Lecture Activities



While it may seem like lectures only require you to sit and listen, let me assure you that they also involve activity. Here’s some information you minght find useful to remember:



Some handy reminders to help make lectures beneficial for you and everyone else:

Activities that will enhance your learning and enjoyment of lectures:

a) While attending lectures is important, listening and taking notes during lectures are primary activities during these sessions.

b) With these tasks in mind, be sure to come prepared with whatever you need to record the information provided in a lecture (or any questions you wish to raise in a tutorial). Eg. paper and pens or, if your lecturer gives you formal permission to record lectures, a cassette recorder.

c) You are welcome to ask brief questions about the lecture material being introduced, but involved or complicated questions are best reserved for tutorials when your lecturer or tutor will be able to give you and your question more consideration.

d) As a university student, you are expected to be actively involved in your learning and you will get the most out of your learning if you prepare for lectures. Here are some suggested preparatory activities that will enhance your learning and understanding of the material outlined in lectures:

Your lecturer’s dream…


At five minutes before the lecture was due to begin, I walked into the lecture theatre and was heartened to find that the students had already arrived. They were all seated with their books open and pens ready and, when I entered, the chatter that had preceded my arrival dissipated. Since it was a hot day outside and body odour can be somewhat overwhelming in a closed room like a lecture theatre, I was especially impressed to note that many of the students had showered and dressed in fresh clothes for the occasion. A student in the front row kindly offered to distribute the handouts for the lecture so I thanked her and handed her the pile of papers I had carried with me across campus. The sheets of paper were quickly and efficiently passed throughout the class and I was happy to note that each student politely checked with those around them to ensure everyone had received a copy of the day’s notes. Since all students were in attendance, there were no copies left over so I did not need to collect leftover notes or store copies for absent students. The class began on time and all the air conditioning vents, electronic lighting controls, and other equipment I needed for the lecture were in perfect working order. As I proceeded to outline the lecture material, the students were very attentive and they seemed actively interested in the information being outlined. In fact, they all laughed at the humorous anecdotes I relayed about the playwright and performance and offered brief comments when information was directly related to their interests. Their comments and enthusiasm indicated that they had read widely in preparation for the lecture and, as there were no intrusive electronic melodies heard throughout the class, I believe the students had all turned off their mobile phones and pagers. The lecture finished on time and everyone left the room tidy and in an orderly fashion. A small group of students briefly stopped me on my way out of the lecture hall and asked me when I had my next class. When I replied that I would have another class in half an hour, the students told me that they had intended to ask some questions about the lecture but would much prefer that I get some lunch. I thanked them for their consideration and we agreed that I would reply to their questions via e-mail or that we would discuss their questions in our next tutorial. All in all, as I walked toward the canteen, I thought: “That was a very good lecture.”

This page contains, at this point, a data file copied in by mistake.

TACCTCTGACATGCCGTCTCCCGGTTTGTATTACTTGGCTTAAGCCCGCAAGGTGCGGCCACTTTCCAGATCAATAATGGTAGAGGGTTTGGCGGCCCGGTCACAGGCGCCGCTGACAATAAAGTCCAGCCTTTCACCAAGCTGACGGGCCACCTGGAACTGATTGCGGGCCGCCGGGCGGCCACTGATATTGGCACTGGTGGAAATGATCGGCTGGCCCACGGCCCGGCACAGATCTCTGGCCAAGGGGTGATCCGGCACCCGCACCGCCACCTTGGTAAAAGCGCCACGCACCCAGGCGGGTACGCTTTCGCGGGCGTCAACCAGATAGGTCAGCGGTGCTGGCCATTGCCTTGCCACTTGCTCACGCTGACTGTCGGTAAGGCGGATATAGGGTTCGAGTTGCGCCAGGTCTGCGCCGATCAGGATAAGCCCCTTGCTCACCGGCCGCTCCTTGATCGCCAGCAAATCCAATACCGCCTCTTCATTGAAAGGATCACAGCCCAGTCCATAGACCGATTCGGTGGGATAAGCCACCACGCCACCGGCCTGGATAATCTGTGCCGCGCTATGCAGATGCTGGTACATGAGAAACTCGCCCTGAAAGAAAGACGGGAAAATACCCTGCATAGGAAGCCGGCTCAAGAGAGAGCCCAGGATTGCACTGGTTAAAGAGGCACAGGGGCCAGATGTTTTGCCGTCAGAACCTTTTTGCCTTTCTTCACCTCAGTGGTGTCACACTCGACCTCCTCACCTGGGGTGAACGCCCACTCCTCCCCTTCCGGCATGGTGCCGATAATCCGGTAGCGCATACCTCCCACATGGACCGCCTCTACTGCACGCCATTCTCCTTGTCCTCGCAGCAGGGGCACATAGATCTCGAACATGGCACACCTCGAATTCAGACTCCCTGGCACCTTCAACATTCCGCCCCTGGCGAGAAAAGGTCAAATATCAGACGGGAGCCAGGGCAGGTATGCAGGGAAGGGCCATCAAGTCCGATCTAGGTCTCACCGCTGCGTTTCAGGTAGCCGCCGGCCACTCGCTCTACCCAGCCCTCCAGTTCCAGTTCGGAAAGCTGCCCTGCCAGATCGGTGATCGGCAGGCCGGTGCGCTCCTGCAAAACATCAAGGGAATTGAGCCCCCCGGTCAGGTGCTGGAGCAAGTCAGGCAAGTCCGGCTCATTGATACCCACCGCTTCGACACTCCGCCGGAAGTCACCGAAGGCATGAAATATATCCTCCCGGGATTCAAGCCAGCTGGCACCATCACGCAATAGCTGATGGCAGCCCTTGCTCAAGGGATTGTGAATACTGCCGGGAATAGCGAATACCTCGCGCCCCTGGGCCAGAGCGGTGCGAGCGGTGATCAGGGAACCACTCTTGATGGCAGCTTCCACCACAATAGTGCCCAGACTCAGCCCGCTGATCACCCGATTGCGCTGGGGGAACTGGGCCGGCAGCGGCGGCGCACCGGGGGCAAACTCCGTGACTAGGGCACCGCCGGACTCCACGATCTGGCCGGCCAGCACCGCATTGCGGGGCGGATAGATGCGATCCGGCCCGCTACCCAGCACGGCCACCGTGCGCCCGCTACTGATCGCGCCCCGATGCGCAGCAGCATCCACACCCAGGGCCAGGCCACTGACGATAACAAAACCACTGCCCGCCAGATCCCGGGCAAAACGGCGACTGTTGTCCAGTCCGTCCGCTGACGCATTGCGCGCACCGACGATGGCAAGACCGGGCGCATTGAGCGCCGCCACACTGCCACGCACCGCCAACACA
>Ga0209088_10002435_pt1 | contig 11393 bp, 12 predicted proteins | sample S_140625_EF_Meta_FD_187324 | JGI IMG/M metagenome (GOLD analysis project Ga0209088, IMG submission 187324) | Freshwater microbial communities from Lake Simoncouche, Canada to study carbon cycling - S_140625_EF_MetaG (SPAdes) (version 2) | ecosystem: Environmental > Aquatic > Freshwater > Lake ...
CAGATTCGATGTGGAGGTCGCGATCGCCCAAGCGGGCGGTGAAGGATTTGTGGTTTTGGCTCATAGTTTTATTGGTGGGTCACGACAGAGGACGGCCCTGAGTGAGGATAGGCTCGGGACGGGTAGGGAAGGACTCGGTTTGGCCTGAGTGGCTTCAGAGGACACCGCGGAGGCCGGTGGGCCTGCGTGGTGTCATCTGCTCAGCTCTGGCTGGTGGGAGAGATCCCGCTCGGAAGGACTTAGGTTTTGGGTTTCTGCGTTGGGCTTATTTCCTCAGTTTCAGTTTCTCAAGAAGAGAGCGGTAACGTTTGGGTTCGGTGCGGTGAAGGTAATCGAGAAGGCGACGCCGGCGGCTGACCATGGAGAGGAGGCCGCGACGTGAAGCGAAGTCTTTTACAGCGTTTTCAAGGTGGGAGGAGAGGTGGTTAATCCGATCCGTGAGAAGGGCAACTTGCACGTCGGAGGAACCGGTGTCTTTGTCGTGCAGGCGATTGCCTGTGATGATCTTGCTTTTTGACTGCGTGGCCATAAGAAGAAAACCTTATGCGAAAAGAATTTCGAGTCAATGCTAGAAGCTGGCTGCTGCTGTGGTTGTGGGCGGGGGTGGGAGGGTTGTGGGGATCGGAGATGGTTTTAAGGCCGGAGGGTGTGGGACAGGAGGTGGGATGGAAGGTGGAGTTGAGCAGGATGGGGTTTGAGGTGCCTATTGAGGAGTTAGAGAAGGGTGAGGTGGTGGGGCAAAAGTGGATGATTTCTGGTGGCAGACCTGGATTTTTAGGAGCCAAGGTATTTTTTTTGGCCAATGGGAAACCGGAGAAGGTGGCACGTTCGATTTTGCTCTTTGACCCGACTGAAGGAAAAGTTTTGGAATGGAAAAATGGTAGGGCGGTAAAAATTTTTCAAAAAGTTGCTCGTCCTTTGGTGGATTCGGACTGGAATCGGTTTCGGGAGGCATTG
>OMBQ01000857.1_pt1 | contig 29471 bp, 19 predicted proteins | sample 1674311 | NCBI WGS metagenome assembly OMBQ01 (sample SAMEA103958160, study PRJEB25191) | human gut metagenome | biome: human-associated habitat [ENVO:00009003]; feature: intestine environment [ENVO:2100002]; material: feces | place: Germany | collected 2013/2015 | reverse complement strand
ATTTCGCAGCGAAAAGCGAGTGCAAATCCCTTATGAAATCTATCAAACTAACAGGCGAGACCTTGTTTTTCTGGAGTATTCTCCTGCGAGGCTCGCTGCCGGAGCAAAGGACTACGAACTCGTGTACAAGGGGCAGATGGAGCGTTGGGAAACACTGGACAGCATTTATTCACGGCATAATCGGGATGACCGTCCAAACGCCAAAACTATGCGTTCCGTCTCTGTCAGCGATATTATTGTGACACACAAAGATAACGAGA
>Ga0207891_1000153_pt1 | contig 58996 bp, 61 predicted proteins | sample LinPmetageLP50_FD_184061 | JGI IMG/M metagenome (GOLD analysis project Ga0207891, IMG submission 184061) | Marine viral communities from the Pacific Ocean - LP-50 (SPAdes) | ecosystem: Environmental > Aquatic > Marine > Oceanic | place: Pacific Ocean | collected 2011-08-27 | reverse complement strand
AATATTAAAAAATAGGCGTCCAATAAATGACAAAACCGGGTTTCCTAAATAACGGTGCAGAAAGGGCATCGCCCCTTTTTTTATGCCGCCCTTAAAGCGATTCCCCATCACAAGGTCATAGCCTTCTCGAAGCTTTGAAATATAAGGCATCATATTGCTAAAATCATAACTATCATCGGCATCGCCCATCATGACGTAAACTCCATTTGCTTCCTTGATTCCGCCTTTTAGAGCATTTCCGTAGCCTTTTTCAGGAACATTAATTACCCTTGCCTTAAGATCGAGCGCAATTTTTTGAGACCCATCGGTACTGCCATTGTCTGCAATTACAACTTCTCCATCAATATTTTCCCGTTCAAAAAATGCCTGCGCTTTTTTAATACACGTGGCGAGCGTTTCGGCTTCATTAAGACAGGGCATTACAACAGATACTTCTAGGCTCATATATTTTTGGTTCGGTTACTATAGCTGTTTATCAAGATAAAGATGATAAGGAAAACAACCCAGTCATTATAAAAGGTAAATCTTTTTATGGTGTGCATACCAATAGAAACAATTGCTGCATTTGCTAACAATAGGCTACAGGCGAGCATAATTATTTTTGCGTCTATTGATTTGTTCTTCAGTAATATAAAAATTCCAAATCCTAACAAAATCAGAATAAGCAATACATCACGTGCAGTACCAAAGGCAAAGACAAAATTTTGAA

©2005 Australian Catholic University